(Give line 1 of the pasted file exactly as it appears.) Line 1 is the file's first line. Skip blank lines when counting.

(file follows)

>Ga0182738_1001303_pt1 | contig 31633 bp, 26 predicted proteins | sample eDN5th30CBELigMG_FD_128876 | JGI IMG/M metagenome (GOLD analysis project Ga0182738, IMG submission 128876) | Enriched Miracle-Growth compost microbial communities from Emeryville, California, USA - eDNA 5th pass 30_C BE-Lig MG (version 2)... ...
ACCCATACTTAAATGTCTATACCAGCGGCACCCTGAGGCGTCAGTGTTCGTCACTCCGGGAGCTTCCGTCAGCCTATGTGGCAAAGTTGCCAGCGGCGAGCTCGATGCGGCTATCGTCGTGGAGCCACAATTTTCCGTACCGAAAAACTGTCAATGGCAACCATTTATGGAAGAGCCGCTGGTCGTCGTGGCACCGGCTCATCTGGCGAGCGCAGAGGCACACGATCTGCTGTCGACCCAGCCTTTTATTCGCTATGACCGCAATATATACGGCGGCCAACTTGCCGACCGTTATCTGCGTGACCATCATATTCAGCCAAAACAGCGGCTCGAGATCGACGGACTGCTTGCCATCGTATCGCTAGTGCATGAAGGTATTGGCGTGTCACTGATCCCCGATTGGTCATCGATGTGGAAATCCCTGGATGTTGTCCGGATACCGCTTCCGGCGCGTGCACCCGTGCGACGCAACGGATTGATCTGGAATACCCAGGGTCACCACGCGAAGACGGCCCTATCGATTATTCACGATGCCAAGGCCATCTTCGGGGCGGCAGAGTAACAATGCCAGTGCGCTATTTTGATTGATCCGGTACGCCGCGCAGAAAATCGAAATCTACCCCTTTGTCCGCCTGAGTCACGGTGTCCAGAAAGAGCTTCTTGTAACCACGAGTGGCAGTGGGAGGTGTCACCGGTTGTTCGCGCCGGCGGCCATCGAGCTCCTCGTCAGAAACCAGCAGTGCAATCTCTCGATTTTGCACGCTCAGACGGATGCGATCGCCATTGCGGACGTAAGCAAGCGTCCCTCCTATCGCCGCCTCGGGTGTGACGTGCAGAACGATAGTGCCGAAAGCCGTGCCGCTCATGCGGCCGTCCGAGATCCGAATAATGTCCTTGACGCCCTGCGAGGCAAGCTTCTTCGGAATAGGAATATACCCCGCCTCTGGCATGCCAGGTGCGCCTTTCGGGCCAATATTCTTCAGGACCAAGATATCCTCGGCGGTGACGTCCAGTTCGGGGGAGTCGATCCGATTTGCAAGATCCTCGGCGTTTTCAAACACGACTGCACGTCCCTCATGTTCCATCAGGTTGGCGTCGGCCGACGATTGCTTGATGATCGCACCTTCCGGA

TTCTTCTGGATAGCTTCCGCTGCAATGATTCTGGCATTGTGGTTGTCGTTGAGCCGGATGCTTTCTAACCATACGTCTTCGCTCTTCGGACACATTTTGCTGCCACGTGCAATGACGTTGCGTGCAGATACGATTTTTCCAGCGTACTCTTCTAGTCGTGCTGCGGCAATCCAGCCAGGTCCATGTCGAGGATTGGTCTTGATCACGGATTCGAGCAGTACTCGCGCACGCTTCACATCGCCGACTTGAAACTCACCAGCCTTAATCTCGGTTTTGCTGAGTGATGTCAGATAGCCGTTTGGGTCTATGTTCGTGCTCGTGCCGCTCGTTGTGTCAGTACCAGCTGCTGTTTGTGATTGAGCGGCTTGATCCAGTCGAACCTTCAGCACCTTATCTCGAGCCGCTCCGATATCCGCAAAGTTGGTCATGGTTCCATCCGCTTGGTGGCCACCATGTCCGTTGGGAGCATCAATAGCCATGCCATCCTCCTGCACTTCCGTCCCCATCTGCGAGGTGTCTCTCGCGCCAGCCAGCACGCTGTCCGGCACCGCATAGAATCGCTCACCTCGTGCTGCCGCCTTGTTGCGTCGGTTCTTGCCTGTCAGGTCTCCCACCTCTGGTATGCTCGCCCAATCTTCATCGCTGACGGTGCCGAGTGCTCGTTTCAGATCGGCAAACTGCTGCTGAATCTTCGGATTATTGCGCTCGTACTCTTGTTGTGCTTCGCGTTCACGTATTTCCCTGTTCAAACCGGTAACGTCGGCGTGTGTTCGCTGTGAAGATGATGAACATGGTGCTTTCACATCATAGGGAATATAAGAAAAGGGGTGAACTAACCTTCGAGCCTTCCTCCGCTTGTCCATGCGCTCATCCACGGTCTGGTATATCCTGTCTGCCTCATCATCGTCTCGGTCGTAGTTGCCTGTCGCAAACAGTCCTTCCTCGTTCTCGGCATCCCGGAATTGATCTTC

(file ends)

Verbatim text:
>Ga0182738_1001303_pt1 | contig 31633 bp, 26 predicted proteins | sample eDN5th30CBELigMG_FD_128876 | JGI IMG/M metagenome (GOLD analysis project Ga0182738, IMG submission 128876) | Enriched Miracle-Growth compost microbial communities from Emeryville, California, USA - eDNA 5th pass 30_C BE-Lig MG (version 2)... ...